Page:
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4 Tips to Stay in the Loop on your Finances

The loopI recently read a blog post that talked about ‘the loop,’ which is essentially the browsing cycle we go through on the internet. This caused me to reflect upon my own habits on the web when I’m home relaxing in front of the computer. I found out that I have a regular routine of scanning the news, checking for any new sports information, seeing what my friends had for breakfast on social media and ensuring any emails are responded to promptly. I do this two or three times on an average night and as many as a dozen times on the weekends (please don’t judge me).

However, I’ve recently made it a point to expand the loop at least once daily to include checking my bank account and recent credit card spending, as well as my 401(k) and investment portfolio. Because as Jordan Amin, CPA, chair of the National CPA Financial Literacy Commission puts it, “the first rule of personal finance is be informed.”

According to a recent survey conducted for the AICPA by Harris Interactive in recognition of National Financial Literacy Month, just 17 percent of young adults check their bank accounts daily. And it’s not for lack of time, as more than half reported checking their social media accounts at least once a day, with 7.5 times being the average.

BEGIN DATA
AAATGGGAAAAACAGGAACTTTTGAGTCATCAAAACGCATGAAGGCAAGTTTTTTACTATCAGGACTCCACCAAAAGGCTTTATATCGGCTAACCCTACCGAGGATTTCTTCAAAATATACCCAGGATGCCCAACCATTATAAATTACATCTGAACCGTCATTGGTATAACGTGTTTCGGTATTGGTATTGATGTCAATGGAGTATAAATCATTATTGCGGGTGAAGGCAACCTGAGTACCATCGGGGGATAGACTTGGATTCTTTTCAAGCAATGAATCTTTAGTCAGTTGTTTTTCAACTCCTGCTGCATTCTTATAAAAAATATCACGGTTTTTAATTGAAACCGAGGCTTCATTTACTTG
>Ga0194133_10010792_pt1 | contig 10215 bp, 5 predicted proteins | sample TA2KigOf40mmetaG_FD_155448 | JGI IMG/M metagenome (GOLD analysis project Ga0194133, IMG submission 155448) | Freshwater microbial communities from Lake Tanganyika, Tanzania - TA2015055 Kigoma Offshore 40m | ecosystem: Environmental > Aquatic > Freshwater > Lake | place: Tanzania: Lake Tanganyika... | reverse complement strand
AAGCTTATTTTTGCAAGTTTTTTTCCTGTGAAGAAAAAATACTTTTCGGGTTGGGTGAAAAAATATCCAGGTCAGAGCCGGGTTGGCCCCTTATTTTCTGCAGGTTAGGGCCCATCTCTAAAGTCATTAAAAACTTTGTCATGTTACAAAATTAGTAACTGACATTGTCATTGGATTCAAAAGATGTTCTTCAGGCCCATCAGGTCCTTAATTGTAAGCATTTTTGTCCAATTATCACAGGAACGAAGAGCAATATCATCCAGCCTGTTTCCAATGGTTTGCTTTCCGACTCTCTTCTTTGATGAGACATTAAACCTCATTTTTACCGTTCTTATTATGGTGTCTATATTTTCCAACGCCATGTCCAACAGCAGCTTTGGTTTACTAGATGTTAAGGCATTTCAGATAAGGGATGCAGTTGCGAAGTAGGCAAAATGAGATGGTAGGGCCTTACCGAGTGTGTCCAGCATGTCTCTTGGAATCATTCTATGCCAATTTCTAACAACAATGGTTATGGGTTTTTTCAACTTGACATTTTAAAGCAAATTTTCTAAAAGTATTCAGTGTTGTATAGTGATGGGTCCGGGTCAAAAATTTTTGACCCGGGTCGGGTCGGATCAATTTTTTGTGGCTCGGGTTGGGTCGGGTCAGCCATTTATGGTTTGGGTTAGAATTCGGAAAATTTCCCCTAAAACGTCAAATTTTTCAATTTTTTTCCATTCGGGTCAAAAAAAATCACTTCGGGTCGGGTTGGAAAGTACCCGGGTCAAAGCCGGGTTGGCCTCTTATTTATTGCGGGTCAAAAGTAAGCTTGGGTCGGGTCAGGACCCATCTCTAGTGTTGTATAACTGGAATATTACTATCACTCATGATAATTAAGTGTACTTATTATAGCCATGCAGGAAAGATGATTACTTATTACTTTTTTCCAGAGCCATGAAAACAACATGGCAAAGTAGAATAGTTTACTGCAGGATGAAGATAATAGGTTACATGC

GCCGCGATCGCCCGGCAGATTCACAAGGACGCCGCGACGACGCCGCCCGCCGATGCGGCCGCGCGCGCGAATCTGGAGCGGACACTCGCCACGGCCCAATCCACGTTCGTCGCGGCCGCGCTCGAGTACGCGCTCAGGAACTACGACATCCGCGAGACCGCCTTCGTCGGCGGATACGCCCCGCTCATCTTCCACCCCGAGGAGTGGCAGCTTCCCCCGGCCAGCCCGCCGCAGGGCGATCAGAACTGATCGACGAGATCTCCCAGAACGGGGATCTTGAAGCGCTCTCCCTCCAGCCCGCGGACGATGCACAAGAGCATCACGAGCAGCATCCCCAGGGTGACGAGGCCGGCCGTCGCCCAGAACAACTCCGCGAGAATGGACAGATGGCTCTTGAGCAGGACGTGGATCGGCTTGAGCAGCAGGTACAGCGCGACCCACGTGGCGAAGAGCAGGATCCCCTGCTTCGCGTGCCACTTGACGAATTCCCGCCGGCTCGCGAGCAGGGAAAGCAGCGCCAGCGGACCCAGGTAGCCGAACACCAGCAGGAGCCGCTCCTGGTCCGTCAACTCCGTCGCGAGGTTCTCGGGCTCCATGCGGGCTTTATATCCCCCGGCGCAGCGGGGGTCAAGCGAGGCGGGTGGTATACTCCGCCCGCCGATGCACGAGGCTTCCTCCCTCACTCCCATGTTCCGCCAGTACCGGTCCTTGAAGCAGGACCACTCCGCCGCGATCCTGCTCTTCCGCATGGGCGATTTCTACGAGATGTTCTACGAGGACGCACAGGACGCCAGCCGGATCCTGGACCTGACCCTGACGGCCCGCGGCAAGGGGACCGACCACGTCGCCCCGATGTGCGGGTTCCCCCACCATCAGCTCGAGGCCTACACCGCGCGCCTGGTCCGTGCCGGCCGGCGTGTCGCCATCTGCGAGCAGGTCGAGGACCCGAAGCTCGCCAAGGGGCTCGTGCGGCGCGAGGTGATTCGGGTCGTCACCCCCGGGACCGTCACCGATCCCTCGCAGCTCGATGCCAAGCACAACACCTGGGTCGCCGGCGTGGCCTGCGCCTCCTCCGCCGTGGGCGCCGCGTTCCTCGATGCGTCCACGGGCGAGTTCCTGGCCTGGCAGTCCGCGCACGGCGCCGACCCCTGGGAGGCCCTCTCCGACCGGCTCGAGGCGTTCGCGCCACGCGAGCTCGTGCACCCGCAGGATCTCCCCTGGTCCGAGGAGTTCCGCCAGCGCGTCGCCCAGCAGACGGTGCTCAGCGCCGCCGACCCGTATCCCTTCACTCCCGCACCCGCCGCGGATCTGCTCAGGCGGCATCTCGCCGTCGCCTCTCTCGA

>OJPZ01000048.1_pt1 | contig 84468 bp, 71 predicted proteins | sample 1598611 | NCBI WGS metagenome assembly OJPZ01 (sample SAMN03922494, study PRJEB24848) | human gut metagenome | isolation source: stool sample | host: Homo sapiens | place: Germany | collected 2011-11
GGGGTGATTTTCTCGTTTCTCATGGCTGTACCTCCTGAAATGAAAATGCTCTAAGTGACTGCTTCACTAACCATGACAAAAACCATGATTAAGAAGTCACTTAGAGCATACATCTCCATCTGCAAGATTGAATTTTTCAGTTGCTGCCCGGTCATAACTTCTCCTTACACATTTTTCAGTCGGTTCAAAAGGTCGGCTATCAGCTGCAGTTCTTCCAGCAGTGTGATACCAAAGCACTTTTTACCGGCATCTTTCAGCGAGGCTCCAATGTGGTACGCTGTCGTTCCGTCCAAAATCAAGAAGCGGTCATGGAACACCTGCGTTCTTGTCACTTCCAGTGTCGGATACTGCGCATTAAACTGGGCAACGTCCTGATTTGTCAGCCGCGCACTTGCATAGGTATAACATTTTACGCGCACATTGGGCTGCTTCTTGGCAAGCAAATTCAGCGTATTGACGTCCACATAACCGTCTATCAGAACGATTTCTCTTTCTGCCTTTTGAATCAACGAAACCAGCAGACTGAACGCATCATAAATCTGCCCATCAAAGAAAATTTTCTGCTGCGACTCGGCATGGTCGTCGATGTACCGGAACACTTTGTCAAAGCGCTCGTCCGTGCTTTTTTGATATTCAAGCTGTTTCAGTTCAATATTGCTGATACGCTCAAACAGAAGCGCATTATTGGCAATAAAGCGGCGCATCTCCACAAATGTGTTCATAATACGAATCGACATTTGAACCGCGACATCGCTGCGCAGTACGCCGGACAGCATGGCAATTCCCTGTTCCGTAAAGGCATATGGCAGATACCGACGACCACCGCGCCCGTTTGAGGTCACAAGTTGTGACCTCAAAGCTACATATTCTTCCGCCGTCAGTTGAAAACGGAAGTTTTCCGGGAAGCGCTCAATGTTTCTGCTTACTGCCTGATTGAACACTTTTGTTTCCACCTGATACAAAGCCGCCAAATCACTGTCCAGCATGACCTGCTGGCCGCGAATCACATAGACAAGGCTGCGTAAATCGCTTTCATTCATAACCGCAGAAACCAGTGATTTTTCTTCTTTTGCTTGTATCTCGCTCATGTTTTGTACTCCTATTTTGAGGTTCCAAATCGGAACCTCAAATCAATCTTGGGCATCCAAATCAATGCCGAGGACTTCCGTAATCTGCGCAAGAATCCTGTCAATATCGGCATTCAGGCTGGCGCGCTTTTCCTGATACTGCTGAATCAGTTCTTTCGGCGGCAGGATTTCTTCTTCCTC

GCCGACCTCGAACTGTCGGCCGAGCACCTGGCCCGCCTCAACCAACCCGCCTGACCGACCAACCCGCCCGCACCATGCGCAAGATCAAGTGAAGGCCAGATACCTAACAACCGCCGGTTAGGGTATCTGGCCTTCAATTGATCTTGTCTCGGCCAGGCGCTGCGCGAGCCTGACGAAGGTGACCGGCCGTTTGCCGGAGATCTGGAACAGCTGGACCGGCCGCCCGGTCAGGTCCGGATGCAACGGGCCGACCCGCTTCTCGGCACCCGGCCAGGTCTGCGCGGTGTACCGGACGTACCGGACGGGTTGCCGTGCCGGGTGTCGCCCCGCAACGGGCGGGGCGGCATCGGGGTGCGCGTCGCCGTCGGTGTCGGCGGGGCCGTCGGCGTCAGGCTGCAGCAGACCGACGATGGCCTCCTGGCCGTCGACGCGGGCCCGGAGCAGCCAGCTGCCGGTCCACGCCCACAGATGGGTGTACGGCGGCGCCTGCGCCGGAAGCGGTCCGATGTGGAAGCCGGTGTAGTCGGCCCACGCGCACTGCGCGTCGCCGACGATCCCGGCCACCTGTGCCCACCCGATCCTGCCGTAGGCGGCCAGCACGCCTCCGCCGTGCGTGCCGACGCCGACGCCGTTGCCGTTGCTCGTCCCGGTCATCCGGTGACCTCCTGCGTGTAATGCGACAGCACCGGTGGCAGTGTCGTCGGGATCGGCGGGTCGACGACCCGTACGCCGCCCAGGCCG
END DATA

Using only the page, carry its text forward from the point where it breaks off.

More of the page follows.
“It’s easier than ever to spend — and it’s just as easy to monitor your spending. In particular, young adults, who often have less in savings and large expenses as they begin careers and families, should check their bank accounts regularly to verify that transactions are processed correctly and ensure they’re on track to meet financial goals,” said Amin.

The good news? The National CPA Financial Literacy Commission has four tips to help everyone stay on top of their finances.

  • Check your financial status. Make a deal with yourself, when checking your friends’ social media status, take the time to check your financial status as well.
  • Plan “Financial Fridays.” Each Friday, stop by an ATM, log into your bank account or call your financial institution to verify your balances and the accuracy of your transactions. If you check in on the Internet, though, be sure to do so from your home – secured – network. And don’t save financial passwords on your computer or mobile device.
  • Set up text alerts with banks and credit card companies. When your balances reach pre-determined thresholds, you’ll get an automatic reminder to check in.
  • Set a recurring reminder. Use your calendar to remind you to check your retirement and other long-term financial planning accounts quarterly.

To help young adults create budgets, boost savings and navigate complex financial decisions, the AICPA, in partnership with the Ad Council, created the financial education program, Feed the Pig. Sign up for weekly tips by email or text.

Once you get in the habit of checking your finances daily, you’ll hardly notice it has become part of ‘the loop’ and you’ll be empowered to make better decisions.

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